I had a niece who was born four days earlier than Bodhi and the blatant differences were huge. It was like a slap in the face any time they were together, I love her with all my heart but I felt sick knowing that something was wrong but I didn’t know what. When someone said autism to me I ignorantly assumed that it meant rocking in a corner back and forth, lashing out or being a genius calculating huge numbers in their head and all the stereotypical bullshit we gullibly are led to believe in the movies.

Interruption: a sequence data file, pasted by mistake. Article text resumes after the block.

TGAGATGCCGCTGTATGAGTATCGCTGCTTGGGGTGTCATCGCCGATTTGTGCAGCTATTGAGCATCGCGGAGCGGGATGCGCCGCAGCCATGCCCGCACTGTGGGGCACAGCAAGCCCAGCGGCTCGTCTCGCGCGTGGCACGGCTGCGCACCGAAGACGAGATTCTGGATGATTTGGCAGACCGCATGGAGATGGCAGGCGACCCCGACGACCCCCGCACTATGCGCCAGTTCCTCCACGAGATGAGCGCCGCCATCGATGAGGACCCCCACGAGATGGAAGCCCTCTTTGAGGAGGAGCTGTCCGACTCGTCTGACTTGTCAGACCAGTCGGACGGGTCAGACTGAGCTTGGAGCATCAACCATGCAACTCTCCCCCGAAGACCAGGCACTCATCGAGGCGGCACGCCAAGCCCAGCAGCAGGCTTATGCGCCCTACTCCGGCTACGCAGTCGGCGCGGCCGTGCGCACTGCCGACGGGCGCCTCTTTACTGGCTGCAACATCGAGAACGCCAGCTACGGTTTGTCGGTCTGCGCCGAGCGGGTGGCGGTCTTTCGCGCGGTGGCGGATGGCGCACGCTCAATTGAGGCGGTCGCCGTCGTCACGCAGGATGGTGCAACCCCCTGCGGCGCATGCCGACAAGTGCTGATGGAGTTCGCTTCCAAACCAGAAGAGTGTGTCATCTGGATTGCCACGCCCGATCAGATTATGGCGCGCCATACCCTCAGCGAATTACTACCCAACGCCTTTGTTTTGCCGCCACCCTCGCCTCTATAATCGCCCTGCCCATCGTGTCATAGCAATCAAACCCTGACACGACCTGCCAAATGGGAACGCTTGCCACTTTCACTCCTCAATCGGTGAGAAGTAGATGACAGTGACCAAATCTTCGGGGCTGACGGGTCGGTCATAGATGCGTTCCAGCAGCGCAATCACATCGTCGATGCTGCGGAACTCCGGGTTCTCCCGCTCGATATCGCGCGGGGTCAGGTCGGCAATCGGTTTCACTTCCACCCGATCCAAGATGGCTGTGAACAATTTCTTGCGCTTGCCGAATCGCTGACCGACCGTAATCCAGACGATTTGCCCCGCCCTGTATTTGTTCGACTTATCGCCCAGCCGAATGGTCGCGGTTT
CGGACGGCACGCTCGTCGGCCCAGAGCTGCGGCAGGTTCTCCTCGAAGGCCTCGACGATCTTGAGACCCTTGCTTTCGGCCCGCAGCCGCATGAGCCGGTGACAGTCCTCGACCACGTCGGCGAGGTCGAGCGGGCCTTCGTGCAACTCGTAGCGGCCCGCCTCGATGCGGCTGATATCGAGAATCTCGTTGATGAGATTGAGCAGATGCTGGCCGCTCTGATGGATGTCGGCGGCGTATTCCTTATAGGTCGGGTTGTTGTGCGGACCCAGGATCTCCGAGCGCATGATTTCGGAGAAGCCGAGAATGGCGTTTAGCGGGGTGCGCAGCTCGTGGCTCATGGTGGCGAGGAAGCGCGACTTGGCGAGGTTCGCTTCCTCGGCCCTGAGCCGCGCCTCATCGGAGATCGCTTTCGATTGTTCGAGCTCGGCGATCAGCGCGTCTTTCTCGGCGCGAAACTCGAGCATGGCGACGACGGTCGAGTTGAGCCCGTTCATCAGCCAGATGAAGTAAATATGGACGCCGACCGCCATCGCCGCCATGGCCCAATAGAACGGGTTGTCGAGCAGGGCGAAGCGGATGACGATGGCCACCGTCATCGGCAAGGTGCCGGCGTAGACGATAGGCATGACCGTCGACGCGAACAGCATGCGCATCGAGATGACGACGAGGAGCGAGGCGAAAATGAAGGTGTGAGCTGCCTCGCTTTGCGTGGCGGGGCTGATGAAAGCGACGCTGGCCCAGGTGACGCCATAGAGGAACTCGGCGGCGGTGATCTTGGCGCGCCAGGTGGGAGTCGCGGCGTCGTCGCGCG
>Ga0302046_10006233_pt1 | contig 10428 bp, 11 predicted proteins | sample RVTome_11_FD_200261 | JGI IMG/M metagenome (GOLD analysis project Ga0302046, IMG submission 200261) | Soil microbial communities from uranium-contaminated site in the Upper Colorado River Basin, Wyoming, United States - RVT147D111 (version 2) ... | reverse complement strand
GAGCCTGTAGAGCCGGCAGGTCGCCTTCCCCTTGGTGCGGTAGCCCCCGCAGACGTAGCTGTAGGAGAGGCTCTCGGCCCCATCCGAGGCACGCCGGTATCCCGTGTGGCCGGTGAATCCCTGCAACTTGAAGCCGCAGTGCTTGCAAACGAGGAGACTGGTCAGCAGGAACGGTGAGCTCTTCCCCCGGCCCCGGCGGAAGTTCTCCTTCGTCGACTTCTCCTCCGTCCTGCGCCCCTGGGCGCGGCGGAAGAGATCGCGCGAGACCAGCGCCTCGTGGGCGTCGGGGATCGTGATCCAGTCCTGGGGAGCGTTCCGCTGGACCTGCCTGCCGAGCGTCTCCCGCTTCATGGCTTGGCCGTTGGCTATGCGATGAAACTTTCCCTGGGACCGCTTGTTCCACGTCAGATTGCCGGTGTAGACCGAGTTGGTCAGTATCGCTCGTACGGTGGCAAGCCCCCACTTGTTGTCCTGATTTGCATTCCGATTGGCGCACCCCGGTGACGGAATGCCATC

I realised I needed to stop the need for comparison and realise my child will march to the beat of his own drum. It was a refreshing wake up call figuring out that there were so many more ways to communicate other than speaking and it was my job to try and see what worked best for us. Therapies can be great but they can’t speed up what isn’t there or ready. The reality of it is we needed something that worked for us everyday not just for an hour with a person once a week.